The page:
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How-to Windows

How to Easily Split a Long Audio File into Shorter Audio Files using Audacity

In this post, I’m going to show you how to easily split a long audio file into shorter separate files using Audacity.

In a previous post, I showed you how to extract mp3 audio from a DVD using VLC. If your DVD was logically segmented into chapters, songs, episodes and so forth, the extraction process converted all the contents of your DVD into a single audio file.

Let me show you how you can easily split that file into logical segments.

Step 1: Download and Install Audacity

Before we get started, you will need to download and install Audacity from audacityteam.org site.

Step 2: Launch Audacity and Import Audio File

To launch Audacity, got to search and type Audacity. Audacity will appear in the search results. Click on it to launch or press the enter key. Then Click on the File menu and scroll down to import. Then click on Audio. Navigate to the folder that contains the file, select the file and click open. Audacity will take a while to import the audio file.

Step 3: Add Labels to your Audio File

We are going to add labels to our audio file and then split the file at the labels. There are a couple of ways you can add labels to your audio. You can manually add labels by first selecting the selection tool. Then, on the track, find where you want to add the label.

Zoom into the track, by pressing the control key and using the scroll wheel on your mouse, then find the position where you want to split the file by listening to the file. You need a label at the start of the file since Audacity will split the file between 2 two labels. The waveform will clearly show you where there are silences in the audio. Silences normally mark a logical end and beginning of content.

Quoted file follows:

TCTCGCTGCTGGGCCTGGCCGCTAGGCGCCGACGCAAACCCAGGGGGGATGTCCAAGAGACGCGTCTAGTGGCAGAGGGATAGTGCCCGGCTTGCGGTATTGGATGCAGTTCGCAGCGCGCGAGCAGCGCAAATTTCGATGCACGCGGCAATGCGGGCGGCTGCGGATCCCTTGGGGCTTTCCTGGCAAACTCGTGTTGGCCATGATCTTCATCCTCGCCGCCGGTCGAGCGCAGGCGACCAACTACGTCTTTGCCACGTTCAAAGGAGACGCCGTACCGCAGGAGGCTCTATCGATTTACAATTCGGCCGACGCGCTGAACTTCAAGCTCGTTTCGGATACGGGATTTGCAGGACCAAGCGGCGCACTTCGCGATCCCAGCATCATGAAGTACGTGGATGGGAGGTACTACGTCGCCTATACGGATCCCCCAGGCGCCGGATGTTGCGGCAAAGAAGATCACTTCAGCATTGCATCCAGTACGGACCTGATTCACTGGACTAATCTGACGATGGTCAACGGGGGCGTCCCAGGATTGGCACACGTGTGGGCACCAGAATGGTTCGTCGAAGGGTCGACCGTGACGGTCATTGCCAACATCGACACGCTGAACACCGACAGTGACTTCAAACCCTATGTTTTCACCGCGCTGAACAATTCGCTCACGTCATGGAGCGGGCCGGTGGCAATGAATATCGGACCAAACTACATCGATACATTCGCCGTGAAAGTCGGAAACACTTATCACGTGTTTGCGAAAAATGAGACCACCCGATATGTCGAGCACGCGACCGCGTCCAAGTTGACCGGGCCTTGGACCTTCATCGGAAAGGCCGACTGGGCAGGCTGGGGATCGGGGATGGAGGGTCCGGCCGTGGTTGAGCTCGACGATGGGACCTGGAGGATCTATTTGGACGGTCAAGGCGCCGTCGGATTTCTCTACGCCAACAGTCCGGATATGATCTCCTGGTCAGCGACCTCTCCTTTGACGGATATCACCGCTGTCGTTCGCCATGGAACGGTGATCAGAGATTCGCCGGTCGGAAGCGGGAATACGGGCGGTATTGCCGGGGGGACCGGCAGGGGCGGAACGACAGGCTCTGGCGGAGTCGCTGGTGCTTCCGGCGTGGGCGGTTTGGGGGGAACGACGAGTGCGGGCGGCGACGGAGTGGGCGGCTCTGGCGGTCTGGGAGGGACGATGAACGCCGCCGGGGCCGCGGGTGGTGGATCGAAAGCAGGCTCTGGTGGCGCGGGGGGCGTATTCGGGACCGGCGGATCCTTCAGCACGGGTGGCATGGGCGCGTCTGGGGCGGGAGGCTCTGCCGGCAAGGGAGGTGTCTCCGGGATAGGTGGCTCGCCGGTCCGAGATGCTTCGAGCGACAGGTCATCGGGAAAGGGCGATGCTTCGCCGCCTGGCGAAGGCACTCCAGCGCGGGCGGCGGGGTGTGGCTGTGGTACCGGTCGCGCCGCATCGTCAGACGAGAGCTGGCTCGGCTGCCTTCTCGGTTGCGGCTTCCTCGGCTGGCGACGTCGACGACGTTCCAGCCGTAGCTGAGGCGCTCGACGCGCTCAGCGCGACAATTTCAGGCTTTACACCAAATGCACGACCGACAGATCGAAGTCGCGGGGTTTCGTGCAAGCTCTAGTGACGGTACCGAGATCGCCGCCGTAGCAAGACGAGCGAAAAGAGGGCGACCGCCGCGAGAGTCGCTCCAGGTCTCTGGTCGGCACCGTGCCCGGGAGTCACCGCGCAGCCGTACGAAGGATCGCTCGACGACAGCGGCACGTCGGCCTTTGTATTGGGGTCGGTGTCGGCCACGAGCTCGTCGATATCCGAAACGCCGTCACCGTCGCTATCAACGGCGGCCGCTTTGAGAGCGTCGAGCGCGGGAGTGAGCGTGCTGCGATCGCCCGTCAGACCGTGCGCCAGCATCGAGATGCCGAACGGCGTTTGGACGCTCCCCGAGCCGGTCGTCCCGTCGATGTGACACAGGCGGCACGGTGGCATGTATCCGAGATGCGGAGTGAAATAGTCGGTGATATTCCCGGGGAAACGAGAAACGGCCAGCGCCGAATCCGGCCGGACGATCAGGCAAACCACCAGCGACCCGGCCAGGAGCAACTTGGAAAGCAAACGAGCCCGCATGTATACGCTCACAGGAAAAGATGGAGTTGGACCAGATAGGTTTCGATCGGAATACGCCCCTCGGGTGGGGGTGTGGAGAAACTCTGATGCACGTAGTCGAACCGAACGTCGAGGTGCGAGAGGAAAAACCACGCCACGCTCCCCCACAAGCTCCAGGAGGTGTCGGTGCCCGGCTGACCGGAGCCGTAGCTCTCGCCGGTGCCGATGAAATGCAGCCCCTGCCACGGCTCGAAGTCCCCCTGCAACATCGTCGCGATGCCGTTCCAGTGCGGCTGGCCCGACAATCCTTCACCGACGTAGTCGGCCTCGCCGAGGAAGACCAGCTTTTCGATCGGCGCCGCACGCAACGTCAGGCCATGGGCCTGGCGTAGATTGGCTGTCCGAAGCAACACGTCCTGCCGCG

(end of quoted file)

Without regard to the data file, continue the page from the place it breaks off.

You can then use the forward or back allows to move the play head to exactly where you want to split the file. Once you have the play head exactly where you want it, click on the edit menu. Scroll down to labels, and then click on add label at selection. You can also use the ctrl + b shortcut key to add labels at the play head. Find the next section where you want to split the file and repeat.

If you ripped music from your DVD, there’s an easier way to add labels to your audio file. Unlike dialogue, you will find silence at the end of each song. And Audacity comes with a silence finder. Click on the track to select it. You can also use ctrl + a to select all the tracks.  Then click on Analyze, scroll down and click on silence finder. In the silence finder window, leave all the options at their default values and click okay.

Audacity will find all the silences in the audio and mark them with a label. Then check all the labels and make sure they are in the right position.

Step 4: Export your Audio Files

Now that you are sure all the labels are in the right position, it’s time to export the audio files. Click on the File Menu, then scroll down to export. Then click on Export multiple.

In the Export multiple window that pops up, set your destination folder. Then select the audio format. Select mp3, though you can select any other audio format you wish. Set the bit rate mode to constant. Quality at 192 kbps and then check joint stereo.

Select the split files based on labels. And since you placed a label at the beginning of your audio, leave the include audio before first label checkbox unchecked. Then choose the numbering after file name prefix as my naming style. Then click export.

You get a chance to edit the metadata tags for each file. Leave as is and click ok for each file. Ran through this option for each of the files and then Audacity will begin to export each file.

Once Audacity is done, it will output the names of all the individual files exported and their location. 

Here’s a short how-to video:

That’s it for this post. If you have any questions, comments, or suggestions, please post them in the comment section below. Have a great day!  

By Kongo

Kongo enjoys sharing great and easy to implement tips on popular software and web technologies.

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